I see some interesting applications of this technology in our future. When even your kitchen appliances will have a general purpose processor and a network connection, why not take advantage of it? While cracking keys may have a certain entertainment value, what good does it do for general society? There are many other number crunching applications that could be aided by spreading the load out to a large number of processors. At least one even has commercial value: Imagine a Pixar@home screen saver that not only displays stills of the latest digital creation, but also does a little bit of rendering for Pixar on the side. This is a marketing coup for the folks working in the Marin Headlands. You would by dying go to the movie just so you can say, "I helped make this movie!" Of course, Pixar would have to build in some safeguards so lonely crackers couldn't insert bogus "chips" into the film (I can see it already: "Rendered by Scr7pt K1ddy. K00l" -- bleh). The Human Genome project could take advantage of a massively parallel computing system, although I'd hope they double (triple or more) check their computations. Any task where you can slice up the problem into very small chunks that don't need to communicate to each other (only with the master server).
On the other hand, software developers are renowned for writing code that pushes the envelope of computing power. Unfortunately, advances in software technique do not follow Moore's Law at all, in fact, if not for the hardware advances, process speed would be about the same as it was 50 years ago (or probably much, much worse). It may turn out that this power gap is a fleeting thing and that hardware power will slow down its breakneck pace, but experts believe that we won't run into those barriers until the 2030's and by then processors will be a million times faster than today's bleeding edge monsters.
A personal plea -- help a poor programmer with a dream
This year (2000), I'm taking off from working behind a desk to explore the world in a small sailboat. My expenses will be quite modest, about $18,000 per year. But, at least for the first year, my income will be $0. Every $1,000 is a month of time before I have to come back to the (un)real world and earn some more cash for the cruising kitty. Here's how you can help (and increase your odds, too):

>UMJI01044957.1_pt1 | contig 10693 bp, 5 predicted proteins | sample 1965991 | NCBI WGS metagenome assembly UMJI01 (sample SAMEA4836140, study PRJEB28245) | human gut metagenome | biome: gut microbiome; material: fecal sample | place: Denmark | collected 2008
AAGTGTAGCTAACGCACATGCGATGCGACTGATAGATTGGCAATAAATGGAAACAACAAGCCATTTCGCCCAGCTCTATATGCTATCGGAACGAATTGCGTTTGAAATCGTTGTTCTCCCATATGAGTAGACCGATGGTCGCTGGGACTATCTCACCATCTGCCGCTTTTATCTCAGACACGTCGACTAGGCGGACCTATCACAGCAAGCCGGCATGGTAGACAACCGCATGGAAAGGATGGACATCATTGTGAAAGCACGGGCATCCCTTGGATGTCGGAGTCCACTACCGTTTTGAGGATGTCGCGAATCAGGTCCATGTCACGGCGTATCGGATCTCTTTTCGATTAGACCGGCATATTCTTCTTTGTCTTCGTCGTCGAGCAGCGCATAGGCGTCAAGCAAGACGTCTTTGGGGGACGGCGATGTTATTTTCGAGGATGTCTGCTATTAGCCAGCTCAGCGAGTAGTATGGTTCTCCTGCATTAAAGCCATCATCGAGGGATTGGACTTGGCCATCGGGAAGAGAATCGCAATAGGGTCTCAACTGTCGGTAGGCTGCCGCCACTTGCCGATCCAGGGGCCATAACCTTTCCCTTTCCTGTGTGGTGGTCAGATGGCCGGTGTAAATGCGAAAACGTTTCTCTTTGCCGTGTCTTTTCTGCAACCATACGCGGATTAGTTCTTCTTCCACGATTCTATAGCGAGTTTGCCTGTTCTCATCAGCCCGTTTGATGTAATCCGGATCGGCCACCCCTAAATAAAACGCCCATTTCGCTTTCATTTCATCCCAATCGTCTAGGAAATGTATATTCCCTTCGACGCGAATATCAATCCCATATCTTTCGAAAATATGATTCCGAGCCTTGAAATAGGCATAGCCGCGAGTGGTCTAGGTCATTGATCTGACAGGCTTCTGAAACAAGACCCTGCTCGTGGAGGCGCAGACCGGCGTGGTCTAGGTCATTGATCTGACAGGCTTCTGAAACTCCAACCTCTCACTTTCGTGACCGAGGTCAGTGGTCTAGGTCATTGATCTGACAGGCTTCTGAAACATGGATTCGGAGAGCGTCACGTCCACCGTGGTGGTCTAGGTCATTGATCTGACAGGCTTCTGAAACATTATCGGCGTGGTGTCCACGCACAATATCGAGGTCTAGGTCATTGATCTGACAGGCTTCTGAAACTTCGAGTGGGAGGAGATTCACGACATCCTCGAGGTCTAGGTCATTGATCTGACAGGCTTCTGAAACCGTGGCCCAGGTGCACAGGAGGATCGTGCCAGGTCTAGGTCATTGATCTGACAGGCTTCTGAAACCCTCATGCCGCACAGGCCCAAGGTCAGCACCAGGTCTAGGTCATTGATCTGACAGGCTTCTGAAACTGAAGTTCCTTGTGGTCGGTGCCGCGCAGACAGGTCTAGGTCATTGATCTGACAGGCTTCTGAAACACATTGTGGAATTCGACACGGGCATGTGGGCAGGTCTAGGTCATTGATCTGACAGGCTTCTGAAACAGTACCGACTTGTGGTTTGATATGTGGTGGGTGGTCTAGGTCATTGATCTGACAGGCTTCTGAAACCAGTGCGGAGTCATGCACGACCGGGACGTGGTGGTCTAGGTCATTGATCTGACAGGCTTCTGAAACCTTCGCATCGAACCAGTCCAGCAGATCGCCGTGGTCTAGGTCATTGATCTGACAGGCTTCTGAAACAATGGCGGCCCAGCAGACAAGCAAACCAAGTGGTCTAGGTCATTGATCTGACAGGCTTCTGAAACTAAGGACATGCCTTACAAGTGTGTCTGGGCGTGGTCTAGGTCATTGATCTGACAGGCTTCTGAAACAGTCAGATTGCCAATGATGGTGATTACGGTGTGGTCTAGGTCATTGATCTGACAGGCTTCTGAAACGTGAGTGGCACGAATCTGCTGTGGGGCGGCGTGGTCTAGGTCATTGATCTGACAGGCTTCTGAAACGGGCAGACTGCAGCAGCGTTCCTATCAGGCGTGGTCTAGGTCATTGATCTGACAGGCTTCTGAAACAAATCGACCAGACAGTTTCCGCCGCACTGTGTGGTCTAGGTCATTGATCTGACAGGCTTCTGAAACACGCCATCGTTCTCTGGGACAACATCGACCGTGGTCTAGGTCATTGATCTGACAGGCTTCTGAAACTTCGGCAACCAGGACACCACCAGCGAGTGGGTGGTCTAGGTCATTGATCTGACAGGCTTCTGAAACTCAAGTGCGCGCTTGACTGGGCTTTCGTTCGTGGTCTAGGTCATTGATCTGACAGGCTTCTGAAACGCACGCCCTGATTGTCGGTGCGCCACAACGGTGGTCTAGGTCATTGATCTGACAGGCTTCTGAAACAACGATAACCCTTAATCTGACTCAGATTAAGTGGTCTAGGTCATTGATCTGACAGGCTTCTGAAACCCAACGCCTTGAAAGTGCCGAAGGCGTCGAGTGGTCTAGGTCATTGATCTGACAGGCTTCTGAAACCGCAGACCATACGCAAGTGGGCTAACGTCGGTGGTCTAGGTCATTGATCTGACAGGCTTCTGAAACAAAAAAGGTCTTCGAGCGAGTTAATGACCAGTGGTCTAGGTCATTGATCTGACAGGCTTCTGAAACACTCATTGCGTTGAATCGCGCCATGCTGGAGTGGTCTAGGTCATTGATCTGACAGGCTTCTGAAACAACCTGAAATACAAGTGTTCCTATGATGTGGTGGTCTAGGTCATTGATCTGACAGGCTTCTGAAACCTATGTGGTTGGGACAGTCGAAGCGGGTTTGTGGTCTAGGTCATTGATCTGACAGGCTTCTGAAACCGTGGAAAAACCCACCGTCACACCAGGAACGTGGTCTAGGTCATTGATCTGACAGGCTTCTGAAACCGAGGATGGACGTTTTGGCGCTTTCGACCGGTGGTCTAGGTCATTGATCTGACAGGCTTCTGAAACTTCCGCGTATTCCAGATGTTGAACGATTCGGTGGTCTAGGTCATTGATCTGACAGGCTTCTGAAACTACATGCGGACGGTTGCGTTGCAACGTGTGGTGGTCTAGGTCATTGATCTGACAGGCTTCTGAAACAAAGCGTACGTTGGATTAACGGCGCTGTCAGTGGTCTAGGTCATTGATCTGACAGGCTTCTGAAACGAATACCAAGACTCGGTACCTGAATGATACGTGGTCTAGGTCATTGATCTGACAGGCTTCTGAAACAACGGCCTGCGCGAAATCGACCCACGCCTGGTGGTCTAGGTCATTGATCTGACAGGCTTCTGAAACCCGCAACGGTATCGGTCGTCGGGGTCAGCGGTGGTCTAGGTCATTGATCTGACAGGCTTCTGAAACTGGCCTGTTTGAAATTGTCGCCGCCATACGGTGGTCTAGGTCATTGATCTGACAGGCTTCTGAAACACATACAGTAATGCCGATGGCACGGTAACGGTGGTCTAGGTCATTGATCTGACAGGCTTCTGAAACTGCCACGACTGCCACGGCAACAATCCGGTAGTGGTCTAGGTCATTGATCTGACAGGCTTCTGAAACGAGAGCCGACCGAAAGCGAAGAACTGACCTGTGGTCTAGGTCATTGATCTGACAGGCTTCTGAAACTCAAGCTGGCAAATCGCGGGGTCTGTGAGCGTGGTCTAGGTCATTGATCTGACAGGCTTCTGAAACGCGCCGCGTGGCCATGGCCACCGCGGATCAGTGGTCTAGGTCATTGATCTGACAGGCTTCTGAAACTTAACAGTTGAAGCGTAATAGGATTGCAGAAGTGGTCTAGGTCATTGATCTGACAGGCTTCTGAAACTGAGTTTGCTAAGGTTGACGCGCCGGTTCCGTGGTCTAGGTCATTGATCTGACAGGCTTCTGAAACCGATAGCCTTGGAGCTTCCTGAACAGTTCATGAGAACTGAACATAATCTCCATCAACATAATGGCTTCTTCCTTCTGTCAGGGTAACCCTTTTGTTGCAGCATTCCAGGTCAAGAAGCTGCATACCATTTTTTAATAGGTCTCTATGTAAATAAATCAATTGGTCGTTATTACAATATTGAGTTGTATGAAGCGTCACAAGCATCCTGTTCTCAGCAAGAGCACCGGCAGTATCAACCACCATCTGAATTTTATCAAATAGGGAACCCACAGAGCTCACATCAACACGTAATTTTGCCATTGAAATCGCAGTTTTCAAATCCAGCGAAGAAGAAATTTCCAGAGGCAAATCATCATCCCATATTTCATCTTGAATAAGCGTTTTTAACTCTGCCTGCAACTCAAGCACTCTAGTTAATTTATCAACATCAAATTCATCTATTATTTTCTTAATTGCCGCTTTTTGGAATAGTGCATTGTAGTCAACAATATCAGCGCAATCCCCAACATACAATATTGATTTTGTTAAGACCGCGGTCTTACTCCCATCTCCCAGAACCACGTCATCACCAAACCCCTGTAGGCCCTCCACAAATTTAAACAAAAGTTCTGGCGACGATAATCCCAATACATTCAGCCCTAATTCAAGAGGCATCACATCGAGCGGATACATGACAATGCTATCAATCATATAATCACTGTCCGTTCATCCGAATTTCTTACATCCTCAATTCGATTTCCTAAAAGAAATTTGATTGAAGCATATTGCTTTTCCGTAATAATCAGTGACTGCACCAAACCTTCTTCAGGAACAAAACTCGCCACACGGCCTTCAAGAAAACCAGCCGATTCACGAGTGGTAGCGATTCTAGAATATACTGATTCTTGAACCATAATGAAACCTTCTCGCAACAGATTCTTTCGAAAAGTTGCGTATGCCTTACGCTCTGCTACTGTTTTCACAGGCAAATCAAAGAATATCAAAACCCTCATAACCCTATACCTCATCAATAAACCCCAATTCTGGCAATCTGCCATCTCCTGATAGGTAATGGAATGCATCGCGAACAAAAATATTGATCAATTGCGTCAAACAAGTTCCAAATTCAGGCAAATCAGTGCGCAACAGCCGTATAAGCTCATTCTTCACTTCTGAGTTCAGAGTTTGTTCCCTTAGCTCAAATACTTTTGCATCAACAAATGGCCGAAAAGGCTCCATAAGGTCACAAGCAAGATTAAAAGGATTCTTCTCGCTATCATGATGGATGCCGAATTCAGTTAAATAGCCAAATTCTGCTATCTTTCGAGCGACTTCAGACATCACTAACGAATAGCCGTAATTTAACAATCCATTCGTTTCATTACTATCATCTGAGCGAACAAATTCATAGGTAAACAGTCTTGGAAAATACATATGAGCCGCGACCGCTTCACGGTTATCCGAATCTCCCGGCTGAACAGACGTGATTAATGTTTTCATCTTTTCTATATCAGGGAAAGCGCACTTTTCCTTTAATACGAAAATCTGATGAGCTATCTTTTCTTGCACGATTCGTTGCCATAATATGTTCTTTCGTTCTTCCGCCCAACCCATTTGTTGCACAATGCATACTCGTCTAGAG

RSA Labs is offering a US$10,000 prize to the group that wins this contest. The distribution of the cash will be as follows:
- $1000 to the winner
- $1000 to the winner's team - this would go to the winner if he wasn't affiliated with a team
- $6000 to a non-profit organization, decided by vote
- $2000 to distributed.net for building the network and supplying the code
All you have to do is join my team! How does this help you? There's strength in numbers after all: the more keys generated by a single entity increases the odds of finding the winning key. I'll share the team winnings in the same way: half goes to the winning contributor and the other half is divided equally among the members. I'll get to keep the other $1,000 for promoting the team and expenses. If one of my own systems generates the winning key, I'll fund a celebration with the team's half of the proceeds (or whatever a majority of the team would like to do with it).
Joining is simple, too. I'm not using the distributed.net team aggregate, yet, because there are not enough people in my team to support it. Instead, simply use the following config file before running the dnetc client for the first time. This file isn't very special, it just uses my ID instead of you using your own. If you want to make sure that client runs every time you reboot your machine, you can install this init file in your rc.d (init.d, whatever) directory and make it part of your start up process.
So, download, configure and crunch away. Only another 1,000 days left before the entire keyspace is exhausted!